Sleepy Punishers Are Harsh Punishers: Daylight Saving Time and Legal Sentences by Kyoungmin Cho, Christopher Barnes, and Cristiano Guanara
Abstract: The degree of punishment assigned to criminals is of pivotal importance for the maintenance of social order and cooperation. Nonetheless, the amount of punishment assigned to transgressors can be affected by factors other than the content of the transgressions. We propose that sleep deprivation in judges increases the severity of their sentences. We took advantage of the natural quasi-manipulation of sleep deprivation during the shift to daylight saving time in the spring and analyzed archival data from judicial punishment handed out in the U.S. federal courts. The results supported our hypothesis: Judges doled out longer sentences when they were sleep deprived.
Are Sleepy Punishers Really Harsh Punishers?: Comment by Holger Spamann
Abstract: This comment points out four severe reservations regarding Cho et al.’s (PS 2017) finding that U.S. federal judges punish more harshly on “sleepy Mondays,” the Mondays after the start of Daylights Savings Time. First, Cho et al.’s finding pertains to only one of at least two dimensions of harshness, and the opposite result obtains in the second dimension. Second, even within the first dimension, Cho et al.’s result is statistically significant only because of a variable transformation and sample restrictions that are neither transparent in the article nor theoretically sound. Third, reanalysis of the data with superior methods reveals no significant “sleepy Monday” effect in the years 1992- 2003. Fourth, sentences were on average shorter on “sleepy Mondays” out of sample, namely in 2004-2016.
If you read all of the recent academic studies on judges…and sleep on it…it is possible that you will achieve the goal of getting adequate rest.
Recently there have been studies specifically examining how sleep or lack of sleep might affect a judge’s decision. It may not take a study to convince you that decision making during periods of fatigue might not be optimal. But, for those skeptics, there is relief in sight. Holger Spamann (Harvard Law School) has posted Are Sleepy Punishers Really Harsh Punishers?: Comment on SSRN.
Here is the abstract:
This comment points out four severe reservations regarding Cho et al.’s (PS 2017) finding that U.S. federal judges punish more harshly on “sleepy Mondays,” the Mondays after the start of Daylights Savings Time. First, Cho et al.’s finding pertains to only one of at least two dimensions of harshness, and the opposite result obtains in the second dimension. Second, even within the first dimension, Cho et al.’s result is statistically significant only because of a variable transformation and sample restrictions that are neither transparent in the article nor theoretically sound. Third, reanalysis of the data with superior methods reveals no significant “sleepy Monday” effect in the years 1992-2003. Fourth, sentences were on average shorter on “sleepy Mondays” out of sample, namely in 2004-2016.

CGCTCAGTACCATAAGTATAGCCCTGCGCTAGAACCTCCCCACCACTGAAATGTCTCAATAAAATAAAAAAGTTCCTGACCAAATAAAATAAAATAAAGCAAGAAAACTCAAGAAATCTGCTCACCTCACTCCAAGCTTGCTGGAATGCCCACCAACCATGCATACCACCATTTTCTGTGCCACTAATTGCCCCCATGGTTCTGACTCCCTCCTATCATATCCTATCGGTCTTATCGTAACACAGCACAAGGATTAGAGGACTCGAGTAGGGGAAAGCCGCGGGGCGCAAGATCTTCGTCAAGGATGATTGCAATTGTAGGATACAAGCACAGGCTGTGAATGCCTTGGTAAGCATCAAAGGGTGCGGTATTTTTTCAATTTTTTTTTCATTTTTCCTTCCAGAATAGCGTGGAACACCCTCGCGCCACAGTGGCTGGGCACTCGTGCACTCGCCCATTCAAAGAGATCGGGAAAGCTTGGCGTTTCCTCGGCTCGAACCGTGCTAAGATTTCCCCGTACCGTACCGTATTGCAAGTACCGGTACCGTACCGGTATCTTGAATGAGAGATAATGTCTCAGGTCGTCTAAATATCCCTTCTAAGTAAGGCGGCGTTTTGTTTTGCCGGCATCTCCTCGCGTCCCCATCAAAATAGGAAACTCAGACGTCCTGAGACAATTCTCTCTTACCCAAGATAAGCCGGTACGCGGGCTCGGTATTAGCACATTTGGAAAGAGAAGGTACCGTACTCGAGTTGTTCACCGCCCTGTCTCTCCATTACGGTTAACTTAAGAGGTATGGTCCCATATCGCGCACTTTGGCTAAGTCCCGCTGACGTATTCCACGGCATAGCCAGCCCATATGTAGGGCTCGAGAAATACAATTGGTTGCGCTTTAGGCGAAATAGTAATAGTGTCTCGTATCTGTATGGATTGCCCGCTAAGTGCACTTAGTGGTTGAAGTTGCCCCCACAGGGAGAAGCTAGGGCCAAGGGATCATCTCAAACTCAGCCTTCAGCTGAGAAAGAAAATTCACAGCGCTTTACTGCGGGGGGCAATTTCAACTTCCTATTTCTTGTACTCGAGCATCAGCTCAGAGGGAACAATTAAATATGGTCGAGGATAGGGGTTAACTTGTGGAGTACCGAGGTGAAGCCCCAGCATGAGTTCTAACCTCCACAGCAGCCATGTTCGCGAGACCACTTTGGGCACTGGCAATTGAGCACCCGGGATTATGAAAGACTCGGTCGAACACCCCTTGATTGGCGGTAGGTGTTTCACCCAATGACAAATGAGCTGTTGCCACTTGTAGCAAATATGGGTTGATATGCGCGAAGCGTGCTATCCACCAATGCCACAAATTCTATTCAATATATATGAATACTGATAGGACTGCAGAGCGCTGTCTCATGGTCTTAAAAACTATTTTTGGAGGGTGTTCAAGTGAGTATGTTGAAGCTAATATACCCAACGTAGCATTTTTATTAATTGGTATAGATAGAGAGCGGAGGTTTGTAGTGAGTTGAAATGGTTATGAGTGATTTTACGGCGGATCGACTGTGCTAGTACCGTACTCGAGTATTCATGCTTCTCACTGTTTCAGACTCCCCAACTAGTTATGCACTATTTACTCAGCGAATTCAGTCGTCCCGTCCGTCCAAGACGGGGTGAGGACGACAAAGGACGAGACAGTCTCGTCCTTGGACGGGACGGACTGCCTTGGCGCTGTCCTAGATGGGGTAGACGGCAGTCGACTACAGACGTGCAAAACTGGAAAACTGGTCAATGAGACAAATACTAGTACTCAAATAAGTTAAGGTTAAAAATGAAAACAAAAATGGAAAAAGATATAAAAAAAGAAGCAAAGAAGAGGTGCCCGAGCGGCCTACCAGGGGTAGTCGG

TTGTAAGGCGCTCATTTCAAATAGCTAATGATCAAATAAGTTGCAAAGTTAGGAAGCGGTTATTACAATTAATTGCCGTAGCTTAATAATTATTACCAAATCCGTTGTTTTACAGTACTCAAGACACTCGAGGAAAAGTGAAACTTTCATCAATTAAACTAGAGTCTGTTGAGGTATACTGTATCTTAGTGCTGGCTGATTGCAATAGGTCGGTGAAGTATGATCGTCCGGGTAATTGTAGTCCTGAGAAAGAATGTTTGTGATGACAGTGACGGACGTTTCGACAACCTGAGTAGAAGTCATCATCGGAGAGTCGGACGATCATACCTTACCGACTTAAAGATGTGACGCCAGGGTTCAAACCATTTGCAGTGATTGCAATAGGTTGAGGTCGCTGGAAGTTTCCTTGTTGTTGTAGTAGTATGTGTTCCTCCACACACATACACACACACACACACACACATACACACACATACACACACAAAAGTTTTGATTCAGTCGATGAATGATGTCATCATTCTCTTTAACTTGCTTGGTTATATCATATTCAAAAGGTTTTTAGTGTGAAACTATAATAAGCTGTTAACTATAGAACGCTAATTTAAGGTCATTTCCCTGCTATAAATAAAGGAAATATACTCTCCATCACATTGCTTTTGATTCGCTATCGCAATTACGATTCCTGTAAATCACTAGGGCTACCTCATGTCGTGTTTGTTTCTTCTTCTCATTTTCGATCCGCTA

Thanks to Judge Wayne Gorman who shared this interesting analysis:
The Sentencing Advisory Council for Victoria, on February 20, 2017, released a discussion paper entitled: Swift, Certain and Fair Approaches to Sentencing Family Violence Offenders (see https://www.sentencingcouncil.vic.gov.au/).
Following a recommendation by the Royal Commission into Family Violence, the Council was asked in September of 2016 to advise the Attorney-General on the desirability of implementing a “swift, certain and fair” approach to sentencing family violence offenders, and how such an approach might be implemented in Victoria.
The Royal Commission described the principles of “swift and certain” approaches to include:
-a clearly defined behavioural contract – that is, rules setting out the conditions of compliance and consequences of non-compliance in a way that is clearly understandable to an offender;
-consistent application of those rules;
-swift delivery of the consequences of non-compliance; and
-parsimonious use of punishment – that is, the least amount of punishment necessary to bring about the desired change.
The Council was also asked, in the event that the government introduces some form of “swift and certain” approach, to advise on the following matters:
-which specific approaches are preferred within the Victorian context;
-whether there are particular groups of family violence offenders at which swift and certain approaches should be focused;
-whether modifications to current laws and sentencing practice and procedure are needed to support preferred swift and certain approaches;
-whether additional sentencing options are needed to support preferred swift and certain approaches;
-the broad demand implications of any approach, or approaches, that the Council may consider desirable; and
-any other matter that the Council considers appropriate.
The new discussion paper forms the basis of the Council’s consultation and community engagement, and contains:
-a definition of what “swift, certain and fair” approaches are;
-a summary of the available evidence about the effectiveness of ‘swift, certain and fair’ approaches;